The Covid-19 pandemic is presenting governments, social work leaders, managers and frontline practitioners with unique challenges. This article summarises finding of a research study exploring its impact on children, families and child protection social work. Since April 2020, 48 social workers, family support workers and managers from four anonymous research sites have been interviewed, many on a monthly basis. Researchers also spoke with 22 family members and analysed a small number of digital interactions between social workers and parents. The emerging findings contain 12 key lessons for practice now and for the future: social workers have creatively improvised to remain close to children and families; social workers and organisations should trust the digital more, particularly as part of a hybrid practice that combines in-person and digital interactions; digital interactions should be seen as differently, not always less, valuable; existing research and guidance should be developed to maximise the benefits of digital social work and the hybrid practices it generates; social workers have chosen to take risks to support children and families, even when they have been afraid; social workers don’t always maintain a physical distance from children and families; Covid-19 related risk-taking is not just an individual choice but systemic; there is a particular need to develop guidance and share best practice on the use of face masks; social workers and family support workers are providing increased levels of material help and support for families; social workers miss the support of the office; social workers should not be expected to operate alone when supporting and safeguarding children; social workers deserve greater public recognition for their contribution during the pandemic.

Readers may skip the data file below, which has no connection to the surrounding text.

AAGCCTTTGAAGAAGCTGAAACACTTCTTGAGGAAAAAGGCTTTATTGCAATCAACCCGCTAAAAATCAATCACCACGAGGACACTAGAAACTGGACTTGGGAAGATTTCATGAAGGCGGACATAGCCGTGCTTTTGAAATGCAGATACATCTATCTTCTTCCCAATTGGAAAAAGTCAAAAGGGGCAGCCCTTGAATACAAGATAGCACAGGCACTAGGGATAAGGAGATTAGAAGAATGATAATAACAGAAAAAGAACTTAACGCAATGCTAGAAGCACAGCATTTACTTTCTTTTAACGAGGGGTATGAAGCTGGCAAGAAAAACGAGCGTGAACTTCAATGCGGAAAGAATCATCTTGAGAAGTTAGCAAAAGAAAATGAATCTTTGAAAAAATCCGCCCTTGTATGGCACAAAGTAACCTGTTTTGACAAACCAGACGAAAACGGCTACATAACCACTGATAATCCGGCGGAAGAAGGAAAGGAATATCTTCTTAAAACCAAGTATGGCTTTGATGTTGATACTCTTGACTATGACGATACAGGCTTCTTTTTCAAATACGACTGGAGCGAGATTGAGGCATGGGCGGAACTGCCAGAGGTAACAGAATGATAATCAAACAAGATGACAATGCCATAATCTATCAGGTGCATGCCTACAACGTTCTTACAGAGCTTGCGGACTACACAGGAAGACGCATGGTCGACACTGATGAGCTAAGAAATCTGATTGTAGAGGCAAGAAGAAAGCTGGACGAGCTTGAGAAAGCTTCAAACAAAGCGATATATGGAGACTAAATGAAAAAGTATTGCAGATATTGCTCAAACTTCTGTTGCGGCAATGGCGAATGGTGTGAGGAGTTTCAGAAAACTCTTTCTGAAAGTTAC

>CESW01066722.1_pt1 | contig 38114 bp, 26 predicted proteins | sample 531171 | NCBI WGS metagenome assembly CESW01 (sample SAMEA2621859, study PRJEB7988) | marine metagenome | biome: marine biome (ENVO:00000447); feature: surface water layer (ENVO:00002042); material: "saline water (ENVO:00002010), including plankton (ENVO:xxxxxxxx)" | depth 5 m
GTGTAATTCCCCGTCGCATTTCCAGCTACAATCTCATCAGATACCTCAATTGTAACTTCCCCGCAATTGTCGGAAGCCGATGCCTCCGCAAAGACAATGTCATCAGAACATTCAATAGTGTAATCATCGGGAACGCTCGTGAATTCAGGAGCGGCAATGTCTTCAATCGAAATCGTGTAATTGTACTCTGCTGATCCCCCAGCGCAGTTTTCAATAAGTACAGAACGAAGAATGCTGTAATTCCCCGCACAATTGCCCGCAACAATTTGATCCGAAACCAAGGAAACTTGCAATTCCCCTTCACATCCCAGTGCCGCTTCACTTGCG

Last updated on hub: 16 February 2021

2020 vision: hear me, see me, support me and don’t forget me. The impact of Coronavirus on young and young adult carers in Scotland, and what they want you to do next

Carers Trust Scotland

Findings of a survey of 214 carers aged between 12 and 25 to understand their experiences of living and caring during the pandemic. Whilst some have found positives, such as learning a new skill or building a closer relationship with the person they care for, many more describe feeling stressed, unable to cope and overwhelmed by the pressures they now face: 45% of young carers and 68% of young adult carers in Scotland say their mental health is worse since Coronavirus; 71% of young carers and 85% of young adult carers are more worried about the future since Coronavirus; 69% of young carers and 76% of young adult carers are feeling more stressed since Coronavirus; 74% of young carers and 73% of young adult carers are feeling less connected to others since Coronavirus; 58% of young carers are feeling that their education has suffered since Coronavirus; 11% of both young and young adult carers report an increase of 30 hours or more in the amount of time they spend caring per week; 6% of young carers and 11% of young adult carers are spending over 90 hours a week caring for a family member or friend. The young and young adult carers who shared their thoughts and experiences with us have been clear about what they want and need: support for their emotional wellbeing and mental health; help to stay connected to friends and their communities; breaks from their caring role and the support of specialist young and young adult carers services; more help to balance caring, education and employment; support to stay fit and healthy.